See the complete article: Publicly available global environmental layers

  • Edited by: T. Hengl

GBIF provides access to global data showing the distribution of all flora and fauna species. The density maps are available only at resolution of 1 arcdegree (about 100 km). Global maps of biodiversity measures for various groups of taxa (e.g. vascular plants, birds and mammals) can be browsed using the World Atlas of Biodiversity viewer (showing mainly the data published in Groombridge and Jenkins, 2002). Similar type of maps can be browsed via the UNEP's World Conservation Monitoring Centre. National and international protected sites and attributes can be downloaded (ESRI Shapefiles; after registering on the website) via the World Database On Protected Areas. International Union for Conservation of Nature and Natural Resources (IUCN) has recently released a Red List of Threatened Species that contains assessments for 49,000 species. Distribution maps (presence) for these species (with limited coverage) can be downloaded from the IUCN website.

A shape file showing location of hotspot regions is distributed by the Conservation International. The NEES Institute for Plants in Bonn has produced a number of global biodiversity maps including the map of plant species richness zones and floristic knowledge (Kier et al, 2005). Unfortunately, the GIS data is not available publicly from the Institute's website, but only high resolution figures. Kreft and Jetz (2007) recently produced a global map of plant species diversity (number of plant species) by using field records from 1,032 locations (map is available only in coarse resolution of 120 km). BirdLife International publishes a number of global maps indicating so called “Endemic and Important Bird Areas” (IBAs and EBAs).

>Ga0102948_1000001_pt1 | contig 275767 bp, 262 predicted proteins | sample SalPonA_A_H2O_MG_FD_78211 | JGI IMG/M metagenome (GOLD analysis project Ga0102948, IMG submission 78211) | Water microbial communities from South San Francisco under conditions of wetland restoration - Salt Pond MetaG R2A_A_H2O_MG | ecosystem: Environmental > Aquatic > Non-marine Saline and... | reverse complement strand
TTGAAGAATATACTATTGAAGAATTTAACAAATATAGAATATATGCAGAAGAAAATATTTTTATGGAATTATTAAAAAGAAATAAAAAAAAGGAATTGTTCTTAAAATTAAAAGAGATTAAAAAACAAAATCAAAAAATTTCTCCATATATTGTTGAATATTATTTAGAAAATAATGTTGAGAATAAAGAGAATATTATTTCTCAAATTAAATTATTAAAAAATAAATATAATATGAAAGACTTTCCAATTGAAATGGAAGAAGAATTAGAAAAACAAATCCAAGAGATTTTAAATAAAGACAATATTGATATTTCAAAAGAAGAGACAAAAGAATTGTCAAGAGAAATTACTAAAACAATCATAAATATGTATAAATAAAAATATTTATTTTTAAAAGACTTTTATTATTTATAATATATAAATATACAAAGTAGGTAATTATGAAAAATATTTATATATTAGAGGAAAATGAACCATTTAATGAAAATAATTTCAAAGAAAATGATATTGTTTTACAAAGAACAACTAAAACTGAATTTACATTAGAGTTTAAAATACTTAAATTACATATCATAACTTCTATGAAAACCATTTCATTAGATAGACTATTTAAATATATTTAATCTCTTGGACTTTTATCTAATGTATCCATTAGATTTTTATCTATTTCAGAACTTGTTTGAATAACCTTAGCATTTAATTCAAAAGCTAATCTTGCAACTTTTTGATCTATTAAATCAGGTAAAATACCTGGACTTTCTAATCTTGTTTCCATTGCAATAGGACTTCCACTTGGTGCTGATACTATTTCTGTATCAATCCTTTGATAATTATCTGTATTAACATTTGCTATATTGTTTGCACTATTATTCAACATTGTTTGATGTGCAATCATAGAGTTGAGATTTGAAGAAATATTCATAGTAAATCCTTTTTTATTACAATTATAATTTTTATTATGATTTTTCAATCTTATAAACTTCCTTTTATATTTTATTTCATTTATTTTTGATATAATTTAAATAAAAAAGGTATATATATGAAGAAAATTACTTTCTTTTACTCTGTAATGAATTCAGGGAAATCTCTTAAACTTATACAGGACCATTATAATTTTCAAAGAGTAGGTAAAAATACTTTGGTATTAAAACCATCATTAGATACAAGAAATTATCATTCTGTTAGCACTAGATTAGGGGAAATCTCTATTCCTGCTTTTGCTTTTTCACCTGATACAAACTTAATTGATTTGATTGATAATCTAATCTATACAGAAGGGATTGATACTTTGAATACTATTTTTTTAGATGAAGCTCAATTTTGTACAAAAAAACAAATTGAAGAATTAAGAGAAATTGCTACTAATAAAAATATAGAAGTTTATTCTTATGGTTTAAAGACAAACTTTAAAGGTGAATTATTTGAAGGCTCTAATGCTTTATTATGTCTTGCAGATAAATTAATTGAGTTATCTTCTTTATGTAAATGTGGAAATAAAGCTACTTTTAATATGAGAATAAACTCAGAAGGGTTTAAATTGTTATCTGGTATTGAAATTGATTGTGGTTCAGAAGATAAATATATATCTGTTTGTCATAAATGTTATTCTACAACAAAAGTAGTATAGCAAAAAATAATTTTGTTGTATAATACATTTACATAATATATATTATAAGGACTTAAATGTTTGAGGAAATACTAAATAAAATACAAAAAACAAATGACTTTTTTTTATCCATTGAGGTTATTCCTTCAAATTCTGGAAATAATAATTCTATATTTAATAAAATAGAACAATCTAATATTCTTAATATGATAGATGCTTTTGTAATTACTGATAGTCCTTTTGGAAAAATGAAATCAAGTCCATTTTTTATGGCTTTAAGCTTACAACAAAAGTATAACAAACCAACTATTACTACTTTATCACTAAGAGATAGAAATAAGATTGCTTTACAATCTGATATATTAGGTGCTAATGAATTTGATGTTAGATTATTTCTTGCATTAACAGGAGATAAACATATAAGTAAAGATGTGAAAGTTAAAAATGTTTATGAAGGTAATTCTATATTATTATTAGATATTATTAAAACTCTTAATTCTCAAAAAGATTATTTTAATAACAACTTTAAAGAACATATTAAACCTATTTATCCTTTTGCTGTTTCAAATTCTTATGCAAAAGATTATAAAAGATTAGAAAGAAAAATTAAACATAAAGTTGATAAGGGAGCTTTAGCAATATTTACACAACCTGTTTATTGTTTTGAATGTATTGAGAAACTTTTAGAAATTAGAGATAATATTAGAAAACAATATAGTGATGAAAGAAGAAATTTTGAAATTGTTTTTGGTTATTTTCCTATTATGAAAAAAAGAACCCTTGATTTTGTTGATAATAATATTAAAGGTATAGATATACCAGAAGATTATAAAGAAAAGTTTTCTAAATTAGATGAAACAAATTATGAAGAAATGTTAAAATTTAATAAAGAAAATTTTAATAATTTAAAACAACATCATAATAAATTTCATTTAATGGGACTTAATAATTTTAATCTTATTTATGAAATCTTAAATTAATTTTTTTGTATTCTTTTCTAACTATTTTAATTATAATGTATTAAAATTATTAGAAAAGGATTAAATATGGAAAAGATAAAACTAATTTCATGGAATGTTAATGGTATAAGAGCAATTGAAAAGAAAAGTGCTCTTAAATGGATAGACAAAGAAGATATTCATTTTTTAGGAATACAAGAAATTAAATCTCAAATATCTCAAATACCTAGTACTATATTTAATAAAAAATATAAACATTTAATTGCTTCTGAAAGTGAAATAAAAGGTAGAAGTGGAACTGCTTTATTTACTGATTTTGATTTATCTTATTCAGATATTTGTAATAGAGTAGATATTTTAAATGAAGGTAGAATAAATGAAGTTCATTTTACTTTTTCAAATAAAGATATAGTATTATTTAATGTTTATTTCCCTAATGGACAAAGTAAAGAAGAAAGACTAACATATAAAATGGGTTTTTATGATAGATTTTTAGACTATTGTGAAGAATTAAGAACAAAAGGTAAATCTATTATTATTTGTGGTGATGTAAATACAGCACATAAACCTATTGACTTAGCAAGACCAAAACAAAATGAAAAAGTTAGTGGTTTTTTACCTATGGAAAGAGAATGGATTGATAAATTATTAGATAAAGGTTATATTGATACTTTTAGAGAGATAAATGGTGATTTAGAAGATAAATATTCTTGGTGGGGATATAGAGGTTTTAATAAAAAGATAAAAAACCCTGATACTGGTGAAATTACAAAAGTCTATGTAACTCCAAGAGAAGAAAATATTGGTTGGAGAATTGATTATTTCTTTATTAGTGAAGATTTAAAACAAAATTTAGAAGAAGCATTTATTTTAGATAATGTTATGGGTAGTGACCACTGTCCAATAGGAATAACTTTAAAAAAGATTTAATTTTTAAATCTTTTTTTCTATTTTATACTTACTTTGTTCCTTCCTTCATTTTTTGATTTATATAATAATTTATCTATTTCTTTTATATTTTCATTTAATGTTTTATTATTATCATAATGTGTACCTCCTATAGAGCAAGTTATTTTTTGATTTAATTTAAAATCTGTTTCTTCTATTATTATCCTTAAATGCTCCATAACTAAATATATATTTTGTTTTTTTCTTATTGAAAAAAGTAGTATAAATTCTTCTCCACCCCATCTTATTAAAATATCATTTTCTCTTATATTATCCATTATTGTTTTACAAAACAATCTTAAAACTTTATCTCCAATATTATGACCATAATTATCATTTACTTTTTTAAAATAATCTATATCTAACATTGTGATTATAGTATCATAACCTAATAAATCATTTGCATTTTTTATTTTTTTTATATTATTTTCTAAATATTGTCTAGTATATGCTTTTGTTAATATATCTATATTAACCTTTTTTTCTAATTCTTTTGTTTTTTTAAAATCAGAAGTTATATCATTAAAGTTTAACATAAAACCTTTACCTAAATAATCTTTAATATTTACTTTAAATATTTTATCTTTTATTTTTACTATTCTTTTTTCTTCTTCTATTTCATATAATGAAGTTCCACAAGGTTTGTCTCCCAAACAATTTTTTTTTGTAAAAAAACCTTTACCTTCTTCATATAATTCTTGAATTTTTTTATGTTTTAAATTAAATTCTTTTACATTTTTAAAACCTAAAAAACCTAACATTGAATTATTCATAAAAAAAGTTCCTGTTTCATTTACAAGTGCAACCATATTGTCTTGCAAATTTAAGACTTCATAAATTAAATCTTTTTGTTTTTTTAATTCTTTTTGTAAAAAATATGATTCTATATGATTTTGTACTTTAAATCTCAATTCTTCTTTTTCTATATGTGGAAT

The Carbon Dioxide Information Analysis Center provides access to numerous ecological layers and data of interest to global ecologists. One such product is the Global Biomass Carbon Map (Carbon density tones of C / ha), prepared for year 2000 (Ruesch et al. 2008). From their ftp, you can download a number of GIS layers of interest for ecological modelling (e.g. map of Eco-floristic zones, GLC2000 dataset etc).

Ecoregions are terrestrial, freshwater and/or marine areas with characteristic combinations of soil and landform that characterize that region. Olson et al. (2001) produced the Terrestrial Ecoregions global data set, which shows some 867 distinct eco-units, including the relative richness of terrestrial species by ecoregion. The legend for the map shown down-below is attached to the original grid map. A somewhat more generalized is the FAO's map of Eco-floristic regions (e.g. boreal coniferous forest, tropical rainforest, boreal mountain system etc.).

NOAA's NGDC prodives a free access to several global ecosystem maps including the Bailey and Hogg (1986) Ecoregions of the Continents. From their website, you can either choose to browse the maps interactively via a WMS or using KML files, or access it directly via ftp.